The following is a team preview for the Kansas City Royals from a fantasy baseball perspective, contributed by Brian Dunshee.
It would be an understatement to say that the Royals made their franchise relevant again last year. For the first time since 1985, the Royals made the playoffs and they took advantage of it; ultimately coming within one game of taking home the World Series trophy. After losing their ace James Shields and fan favorite Billy Butler, the Royals need to find a way to fill those voids and try to stay relevant in what could be the best division in baseball.
Top Draft Picks
There is a good chance that the first Royal player you see taken off the board in your fantasy draft is closer Greg Holland, and that may not be until round 7. The Royals don’t have any superstars on their roster, as they’re now famous for combining great defense and a shutdown bullpen to win ballgames. Right around the same time Holland goes off the board, you can expect that outfielder Alex Gordon and catcher Salvador Perez will be taken as well.
Fortunately, the Royals are packed with players that could break out at any moment and fill the fantasy superstar the team is lacking. Twenty four year old fireballer Yordano Ventura is ready to become the ace of the rotation now that James Shields has headed to the NL west. Last season, during his rookie campaign, Ventura put up solid numbers behind Shields, winning 14 games while posting a 3.20 ERA and logging 183 innings. You should be able to draft Ventura around the same time or for the same bid that you would get more seasoned pitchers like Justin Verlander, Anibel Sanchez and Scott Kazmir. His upside is that of at least a number 2 starter on your staff.
There are reasons to believe that this year could be the year we’ve all been waiting for; the year that Eric Hosmer finally lives up to the lofty expectations and becomes a 20 home run first baseman. It seems like Hosmer has been in the show forever, but he is still just 25 years old. The Royals have been extremely patient during his development, and the patience is beginning to pay off, as Hosmer hit .351 with 2 homers and 12 RBI during the Royals’ postseason run. If there were an opportune time for him to break out, this would be the season to do it. There are some serious questions surrounding this team going into the season, and the importance of Hosmer having a breakout season cannot be overstated.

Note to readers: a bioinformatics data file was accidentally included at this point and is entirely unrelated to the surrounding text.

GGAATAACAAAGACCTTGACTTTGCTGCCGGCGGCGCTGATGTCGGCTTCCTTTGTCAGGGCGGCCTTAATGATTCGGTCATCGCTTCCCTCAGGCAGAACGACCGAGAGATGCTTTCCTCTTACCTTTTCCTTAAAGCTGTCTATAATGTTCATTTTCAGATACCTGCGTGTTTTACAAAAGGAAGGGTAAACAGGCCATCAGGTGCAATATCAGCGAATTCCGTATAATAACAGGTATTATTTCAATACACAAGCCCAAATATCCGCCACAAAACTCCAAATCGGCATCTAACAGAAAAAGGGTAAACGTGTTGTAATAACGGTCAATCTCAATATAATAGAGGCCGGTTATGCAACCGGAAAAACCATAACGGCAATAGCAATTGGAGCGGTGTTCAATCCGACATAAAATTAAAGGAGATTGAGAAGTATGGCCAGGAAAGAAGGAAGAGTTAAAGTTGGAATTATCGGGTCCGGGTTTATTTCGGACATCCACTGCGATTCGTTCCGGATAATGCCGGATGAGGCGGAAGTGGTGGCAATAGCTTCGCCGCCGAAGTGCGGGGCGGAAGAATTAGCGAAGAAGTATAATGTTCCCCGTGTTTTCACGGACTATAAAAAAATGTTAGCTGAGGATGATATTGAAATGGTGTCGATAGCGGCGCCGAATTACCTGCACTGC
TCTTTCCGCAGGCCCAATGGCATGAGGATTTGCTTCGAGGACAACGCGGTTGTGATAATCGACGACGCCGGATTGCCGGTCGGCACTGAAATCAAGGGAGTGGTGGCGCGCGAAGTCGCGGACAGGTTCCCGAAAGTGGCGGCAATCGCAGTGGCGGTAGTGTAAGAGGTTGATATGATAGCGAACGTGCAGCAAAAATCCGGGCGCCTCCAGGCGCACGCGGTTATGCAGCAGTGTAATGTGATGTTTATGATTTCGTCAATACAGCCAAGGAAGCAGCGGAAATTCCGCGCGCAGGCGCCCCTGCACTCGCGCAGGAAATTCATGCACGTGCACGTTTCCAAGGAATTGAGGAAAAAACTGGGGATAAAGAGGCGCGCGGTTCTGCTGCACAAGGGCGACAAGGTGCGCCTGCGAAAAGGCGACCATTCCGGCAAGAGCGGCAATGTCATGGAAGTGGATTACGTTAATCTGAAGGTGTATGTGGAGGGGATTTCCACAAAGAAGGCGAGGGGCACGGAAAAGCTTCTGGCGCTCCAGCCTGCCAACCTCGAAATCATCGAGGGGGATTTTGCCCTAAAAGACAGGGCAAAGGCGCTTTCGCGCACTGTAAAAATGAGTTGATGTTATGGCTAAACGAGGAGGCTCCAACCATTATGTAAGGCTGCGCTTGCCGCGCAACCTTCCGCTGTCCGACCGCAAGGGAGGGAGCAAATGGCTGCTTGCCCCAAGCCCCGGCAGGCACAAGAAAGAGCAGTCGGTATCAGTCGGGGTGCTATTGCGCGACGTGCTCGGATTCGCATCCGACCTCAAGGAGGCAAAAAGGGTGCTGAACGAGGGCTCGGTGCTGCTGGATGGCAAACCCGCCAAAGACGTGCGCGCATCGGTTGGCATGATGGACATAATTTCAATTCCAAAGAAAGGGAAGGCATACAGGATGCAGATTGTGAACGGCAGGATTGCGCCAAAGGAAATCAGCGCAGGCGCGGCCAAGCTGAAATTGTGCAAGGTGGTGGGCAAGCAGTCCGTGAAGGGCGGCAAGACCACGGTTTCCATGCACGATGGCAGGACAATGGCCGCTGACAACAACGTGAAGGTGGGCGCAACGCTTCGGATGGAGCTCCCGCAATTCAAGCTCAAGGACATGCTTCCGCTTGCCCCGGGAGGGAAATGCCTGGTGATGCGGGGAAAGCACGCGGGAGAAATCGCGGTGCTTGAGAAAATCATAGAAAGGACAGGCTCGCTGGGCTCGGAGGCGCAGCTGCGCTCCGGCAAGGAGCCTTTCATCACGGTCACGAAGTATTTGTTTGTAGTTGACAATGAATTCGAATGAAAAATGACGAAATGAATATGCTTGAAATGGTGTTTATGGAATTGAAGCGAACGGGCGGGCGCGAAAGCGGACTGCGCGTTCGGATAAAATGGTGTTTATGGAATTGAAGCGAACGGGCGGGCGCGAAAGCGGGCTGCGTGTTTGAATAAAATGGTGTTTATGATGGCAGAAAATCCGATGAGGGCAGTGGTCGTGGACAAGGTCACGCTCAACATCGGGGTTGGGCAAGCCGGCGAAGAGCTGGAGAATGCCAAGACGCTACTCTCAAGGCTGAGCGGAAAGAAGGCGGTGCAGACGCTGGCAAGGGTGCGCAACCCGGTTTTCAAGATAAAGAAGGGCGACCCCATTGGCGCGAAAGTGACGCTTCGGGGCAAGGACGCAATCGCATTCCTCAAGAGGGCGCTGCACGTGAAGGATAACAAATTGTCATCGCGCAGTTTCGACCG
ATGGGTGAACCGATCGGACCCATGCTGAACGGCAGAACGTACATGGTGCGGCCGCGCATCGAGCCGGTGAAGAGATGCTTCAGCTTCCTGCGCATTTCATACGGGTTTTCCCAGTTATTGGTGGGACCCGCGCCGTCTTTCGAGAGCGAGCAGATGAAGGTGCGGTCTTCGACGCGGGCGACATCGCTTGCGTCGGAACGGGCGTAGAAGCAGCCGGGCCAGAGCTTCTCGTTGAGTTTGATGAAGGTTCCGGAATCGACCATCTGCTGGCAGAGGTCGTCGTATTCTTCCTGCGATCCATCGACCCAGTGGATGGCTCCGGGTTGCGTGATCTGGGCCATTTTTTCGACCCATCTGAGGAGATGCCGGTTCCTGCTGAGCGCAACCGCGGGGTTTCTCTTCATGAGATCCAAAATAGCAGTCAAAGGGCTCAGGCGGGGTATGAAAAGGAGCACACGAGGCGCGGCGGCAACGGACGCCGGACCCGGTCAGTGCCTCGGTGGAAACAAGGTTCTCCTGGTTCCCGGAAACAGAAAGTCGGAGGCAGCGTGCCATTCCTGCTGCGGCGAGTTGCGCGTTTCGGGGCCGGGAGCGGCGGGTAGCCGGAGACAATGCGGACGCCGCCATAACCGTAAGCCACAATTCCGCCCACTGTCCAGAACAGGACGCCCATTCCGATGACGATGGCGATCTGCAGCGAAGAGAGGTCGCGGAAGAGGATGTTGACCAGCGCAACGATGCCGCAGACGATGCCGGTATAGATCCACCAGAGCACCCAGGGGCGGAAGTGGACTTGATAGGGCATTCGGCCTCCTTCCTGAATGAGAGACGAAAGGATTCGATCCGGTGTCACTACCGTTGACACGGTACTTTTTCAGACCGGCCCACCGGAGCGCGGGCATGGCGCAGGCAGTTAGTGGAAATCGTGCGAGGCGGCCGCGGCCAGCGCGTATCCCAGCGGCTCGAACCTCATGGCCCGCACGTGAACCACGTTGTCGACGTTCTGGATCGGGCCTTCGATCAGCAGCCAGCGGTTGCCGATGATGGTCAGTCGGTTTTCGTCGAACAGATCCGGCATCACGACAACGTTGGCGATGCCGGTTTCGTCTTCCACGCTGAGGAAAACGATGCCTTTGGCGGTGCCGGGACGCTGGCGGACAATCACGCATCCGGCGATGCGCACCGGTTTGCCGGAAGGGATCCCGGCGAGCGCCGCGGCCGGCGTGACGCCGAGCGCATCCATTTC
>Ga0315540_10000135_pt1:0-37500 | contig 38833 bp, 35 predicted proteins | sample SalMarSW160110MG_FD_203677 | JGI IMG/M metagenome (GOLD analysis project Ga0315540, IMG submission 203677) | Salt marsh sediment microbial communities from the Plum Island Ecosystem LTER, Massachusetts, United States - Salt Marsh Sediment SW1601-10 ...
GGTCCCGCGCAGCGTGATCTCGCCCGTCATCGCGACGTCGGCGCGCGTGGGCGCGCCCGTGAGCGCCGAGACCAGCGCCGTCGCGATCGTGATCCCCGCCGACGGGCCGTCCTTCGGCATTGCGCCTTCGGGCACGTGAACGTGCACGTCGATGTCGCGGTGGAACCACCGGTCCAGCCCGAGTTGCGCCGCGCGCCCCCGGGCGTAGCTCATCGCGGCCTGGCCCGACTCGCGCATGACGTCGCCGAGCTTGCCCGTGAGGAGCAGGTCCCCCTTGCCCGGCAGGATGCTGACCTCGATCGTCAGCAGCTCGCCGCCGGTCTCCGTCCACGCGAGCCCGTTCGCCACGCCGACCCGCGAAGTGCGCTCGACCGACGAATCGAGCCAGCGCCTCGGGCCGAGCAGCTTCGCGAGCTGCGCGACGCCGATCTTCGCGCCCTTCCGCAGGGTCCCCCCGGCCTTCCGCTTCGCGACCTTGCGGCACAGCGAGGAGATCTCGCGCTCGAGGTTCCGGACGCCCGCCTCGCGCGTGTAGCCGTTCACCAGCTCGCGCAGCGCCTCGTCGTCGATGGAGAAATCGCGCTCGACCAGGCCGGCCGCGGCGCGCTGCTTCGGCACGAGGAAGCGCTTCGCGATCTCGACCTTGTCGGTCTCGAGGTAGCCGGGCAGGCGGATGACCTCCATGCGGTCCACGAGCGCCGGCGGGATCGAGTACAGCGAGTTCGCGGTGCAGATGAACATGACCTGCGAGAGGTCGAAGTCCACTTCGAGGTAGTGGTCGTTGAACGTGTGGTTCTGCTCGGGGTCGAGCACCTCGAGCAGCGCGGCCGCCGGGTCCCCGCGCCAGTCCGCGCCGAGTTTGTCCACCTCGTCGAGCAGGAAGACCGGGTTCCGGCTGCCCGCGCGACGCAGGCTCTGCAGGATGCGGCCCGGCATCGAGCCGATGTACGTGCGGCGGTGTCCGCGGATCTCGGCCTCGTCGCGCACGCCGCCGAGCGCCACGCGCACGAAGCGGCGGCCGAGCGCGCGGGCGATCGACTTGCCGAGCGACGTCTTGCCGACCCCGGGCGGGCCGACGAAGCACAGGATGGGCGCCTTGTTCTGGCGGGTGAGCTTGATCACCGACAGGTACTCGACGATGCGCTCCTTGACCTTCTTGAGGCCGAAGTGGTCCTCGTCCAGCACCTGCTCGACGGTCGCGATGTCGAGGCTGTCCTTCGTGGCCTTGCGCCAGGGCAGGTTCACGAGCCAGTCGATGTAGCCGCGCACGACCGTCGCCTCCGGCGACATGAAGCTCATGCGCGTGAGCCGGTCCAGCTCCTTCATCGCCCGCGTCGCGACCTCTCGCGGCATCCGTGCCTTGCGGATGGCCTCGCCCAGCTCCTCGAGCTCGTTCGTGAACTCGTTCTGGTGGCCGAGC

The Royals signed right-hander Edinson Volquez in December with hopes that he will be able to repeat his 2014 success in what was a resurgent year with the Pirates. Once the headliner of a deal that sent Josh Hamilton from the Reds to the Rangers, Volquez was never able to repeat his breakout rookie season in 2008, in which he posted a 3.21 ERA with 206 strikeouts in 196 innings. Though he was able to post solid numbers last season in Pittsburgh, statistics show that much of his success was attributable to luck. His FIP (fielding independent pitching) was a whole run higher than his actual ERA, suggesting that his fixed ERA would be a 4.15. Three years since 2011 his era has been 5.71 or higher. Let someone else take a chance on this risky right-hander this season.
The bullpen certainly was not an area of concern for the Royals last year, and had they won the World Series, we would have been talking about this bullpen being one of the best of all time. The anchor of the bullpen is Greg Holland; who has become one of the best shutdown relievers in all of baseball over the past two seasons. Like Craig Kimbrel and Aroldis Chapman, it seems like Holland strikes out every batter he faces. He is a top three reliever in all formats, and unless he gets injured, he is a safe bet to repeat his success.
Impact Minor Leaguers
The Royals Minor League System is bare with so many of their top prospects reaching the majors the last few seasons (Hosmer, Moustakas, Perez), There is not a lot of help on the way, with the team whiffing on top picks Aaron Crow, Christian Colon and Bubba Startling picking at or near the top of the MLB draft from 2009-2011.
Brandon Finnegan, the team’s 2014 first round pick, made his major league debut late in the season and got his first taste of playoff baseball. He pitched in 7 games in the post season, including two in the World Series. The Royals will likely stretch him out in the minors to being the season as they hope he can become an effective starter. If he is effective the smallish (5’11 – 185 lbs) lefty may get the call early in the season.
The player that may have the most upside impact this year is starting pitcher Kyle Zimmer, but he comes with a huge injury risk. Zimmer has struck out 11 batters per nine innings during his minor league career, but pitched only 4 innings in 2014 due to shoulder problems. The Royals sent him to the Arizona Fall League where he was among the most impressive pitchers, striking out 11 batters in a five-inning start before he was shut down with shoulder soreness again. The Royals have chosen rest over surgery, which can be a dangerous road. Just ask the Texas Rangers’ Jurickson Profar, who will miss the entire season after missing 2104 and opting against surgery. Watch medical reports on Zimmer closely this spring.
Not a single player on the Royals roster hit 20 home runs, drove in 80 or more RBIs, scored 100 runs, or won more than 14 games pitching and they were one win away from the World Series title.